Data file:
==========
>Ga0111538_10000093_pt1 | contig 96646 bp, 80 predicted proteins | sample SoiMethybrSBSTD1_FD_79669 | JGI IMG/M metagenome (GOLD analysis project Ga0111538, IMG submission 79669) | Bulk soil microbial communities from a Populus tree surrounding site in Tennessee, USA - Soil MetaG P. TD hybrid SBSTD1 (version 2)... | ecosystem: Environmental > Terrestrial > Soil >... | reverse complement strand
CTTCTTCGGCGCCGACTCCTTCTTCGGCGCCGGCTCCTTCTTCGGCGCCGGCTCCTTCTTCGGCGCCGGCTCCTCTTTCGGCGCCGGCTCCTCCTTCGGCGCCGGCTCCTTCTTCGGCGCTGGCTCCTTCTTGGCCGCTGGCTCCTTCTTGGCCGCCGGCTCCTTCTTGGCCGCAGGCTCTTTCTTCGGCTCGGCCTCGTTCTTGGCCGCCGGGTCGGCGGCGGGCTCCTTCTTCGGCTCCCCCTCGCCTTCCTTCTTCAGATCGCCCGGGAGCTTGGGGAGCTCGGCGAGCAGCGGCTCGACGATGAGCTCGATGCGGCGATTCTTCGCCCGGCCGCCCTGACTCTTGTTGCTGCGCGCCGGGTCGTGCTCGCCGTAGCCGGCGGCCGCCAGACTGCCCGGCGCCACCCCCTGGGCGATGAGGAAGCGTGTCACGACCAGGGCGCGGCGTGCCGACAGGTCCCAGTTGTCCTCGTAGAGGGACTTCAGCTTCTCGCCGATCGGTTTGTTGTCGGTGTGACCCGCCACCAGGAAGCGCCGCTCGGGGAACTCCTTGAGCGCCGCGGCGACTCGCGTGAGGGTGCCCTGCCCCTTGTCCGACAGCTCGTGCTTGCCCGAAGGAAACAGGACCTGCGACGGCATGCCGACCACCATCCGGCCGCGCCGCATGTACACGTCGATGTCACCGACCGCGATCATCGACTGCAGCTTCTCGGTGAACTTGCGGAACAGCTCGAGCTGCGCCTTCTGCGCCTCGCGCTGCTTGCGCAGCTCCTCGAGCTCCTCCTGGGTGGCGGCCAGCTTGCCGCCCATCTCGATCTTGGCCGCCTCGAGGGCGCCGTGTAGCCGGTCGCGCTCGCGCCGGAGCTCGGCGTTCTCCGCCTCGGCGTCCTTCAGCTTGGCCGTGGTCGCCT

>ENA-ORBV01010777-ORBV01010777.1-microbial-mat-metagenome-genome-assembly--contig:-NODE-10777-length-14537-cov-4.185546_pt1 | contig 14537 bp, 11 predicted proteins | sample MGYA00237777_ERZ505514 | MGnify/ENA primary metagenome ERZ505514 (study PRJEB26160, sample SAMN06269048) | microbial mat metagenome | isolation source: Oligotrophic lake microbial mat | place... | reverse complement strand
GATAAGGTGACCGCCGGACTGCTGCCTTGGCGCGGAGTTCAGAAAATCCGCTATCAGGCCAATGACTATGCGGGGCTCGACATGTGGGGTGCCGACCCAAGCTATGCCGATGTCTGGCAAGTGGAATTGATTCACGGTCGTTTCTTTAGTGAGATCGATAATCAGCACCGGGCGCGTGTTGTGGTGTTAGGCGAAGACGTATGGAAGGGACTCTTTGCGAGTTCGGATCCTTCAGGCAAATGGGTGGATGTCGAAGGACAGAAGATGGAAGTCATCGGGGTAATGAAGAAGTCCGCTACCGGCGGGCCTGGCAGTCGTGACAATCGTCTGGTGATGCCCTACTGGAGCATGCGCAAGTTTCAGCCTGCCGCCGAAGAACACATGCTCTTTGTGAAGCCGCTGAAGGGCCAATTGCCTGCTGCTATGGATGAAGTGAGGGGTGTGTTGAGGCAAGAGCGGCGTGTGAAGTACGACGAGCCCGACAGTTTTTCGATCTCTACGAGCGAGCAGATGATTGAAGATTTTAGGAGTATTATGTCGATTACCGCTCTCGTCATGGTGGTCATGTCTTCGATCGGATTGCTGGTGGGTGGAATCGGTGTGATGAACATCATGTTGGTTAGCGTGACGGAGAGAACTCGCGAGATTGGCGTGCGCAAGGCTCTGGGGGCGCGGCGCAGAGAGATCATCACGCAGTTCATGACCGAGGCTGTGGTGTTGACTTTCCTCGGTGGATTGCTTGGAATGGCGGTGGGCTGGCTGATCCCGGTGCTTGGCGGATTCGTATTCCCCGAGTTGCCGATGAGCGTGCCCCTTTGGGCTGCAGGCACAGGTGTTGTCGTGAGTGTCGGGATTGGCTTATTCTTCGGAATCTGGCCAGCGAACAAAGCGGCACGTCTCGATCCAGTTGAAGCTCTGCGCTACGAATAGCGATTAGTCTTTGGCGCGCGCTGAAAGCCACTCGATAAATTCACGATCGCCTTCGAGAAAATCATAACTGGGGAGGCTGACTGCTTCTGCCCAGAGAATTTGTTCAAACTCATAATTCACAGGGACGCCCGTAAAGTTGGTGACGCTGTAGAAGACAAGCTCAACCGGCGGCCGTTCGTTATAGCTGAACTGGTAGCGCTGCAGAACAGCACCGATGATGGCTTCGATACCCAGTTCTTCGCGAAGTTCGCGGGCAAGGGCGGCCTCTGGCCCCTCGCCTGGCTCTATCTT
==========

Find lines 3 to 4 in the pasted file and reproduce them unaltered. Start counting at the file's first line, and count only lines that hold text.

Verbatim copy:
>ENA-ORBV01010777-ORBV01010777.1-microbial-mat-metagenome-genome-assembly--contig:-NODE-10777-length-14537-cov-4.185546_pt1 | contig 14537 bp, 11 predicted proteins | sample MGYA00237777_ERZ505514 | MGnify/ENA primary metagenome ERZ505514 (study PRJEB26160, sample SAMN06269048) | microbial mat metagenome | isolation source: Oligotrophic lake microbial mat | place... | reverse complement strand
GATAAGGTGACCGCCGGACTGCTGCCTTGGCGCGGAGTTCAGAAAATCCGCTATCAGGCCAATGACTATGCGGGGCTCGACATGTGGGGTGCCGACCCAAGCTATGCCGATGTCTGGCAAGTGGAATTGATTCACGGTCGTTTCTTTAGTGAGATCGATAATCAGCACCGGGCGCGTGTTGTGGTGTTAGGCGAAGACGTATGGAAGGGACTCTTTGCGAGTTCGGATCCTTCAGGCAAATGGGTGGATGTCGAAGGACAGAAGATGGAAGTCATCGGGGTAATGAAGAAGTCCGCTACCGGCGGGCCTGGCAGTCGTGACAATCGTCTGGTGATGCCCTACTGGAGCATGCGCAAGTTTCAGCCTGCCGCCGAAGAACACATGCTCTTTGTGAAGCCGCTGAAGGGCCAATTGCCTGCTGCTATGGATGAAGTGAGGGGTGTGTTGAGGCAAGAGCGGCGTGTGAAGTACGACGAGCCCGACAGTTTTTCGATCTCTACGAGCGAGCAGATGATTGAAGATTTTAGGAGTATTATGTCGATTACCGCTCTCGTCATGGTGGTCATGTCTTCGATCGGATTGCTGGTGGGTGGAATCGGTGTGATGAACATCATGTTGGTTAGCGTGACGGAGAGAACTCGCGAGATTGGCGTGCGCAAGGCTCTGGGGGCGCGGCGCAGAGAGATCATCACGCAGTTCATGACCGAGGCTGTGGTGTTGACTTTCCTCGGTGGATTGCTTGGAATGGCGGTGGGCTGGCTGATCCCGGTGCTTGGCGGATTCGTATTCCCCGAGTTGCCGATGAGCGTGCCCCTTTGGGCTGCAGGCACAGGTGTTGTCGTGAGTGTCGGGATTGGCTTATTCTTCGGAATCTGGCCAGCGAACAAAGCGGCACGTCTCGATCCAGTTGAAGCTCTGCGCTACGAATAGCGATTAGTCTTTGGCGCGCGCTGAAAGCCACTCGATAAATTCACGATCGCCTTCGAGAAAATCATAACTGGGGAGGCTGACTGCTTCTGCCCAGAGAATTTGTTCAAACTCATAATTCACAGGGACGCCCGTAAAGTTGGTGACGCTGTAGAAGACAAGCTCAACCGGCGGCCGTTCGTTATAGCTGAACTGGTAGCGCTGCAGAACAGCACCGATGATGGCTTCGATACCCAGTTCTTCGCGAAGTTCGCGGGCAAGGGCGGCCTCTGGCCCCTCGCCTGGCTCTATCTT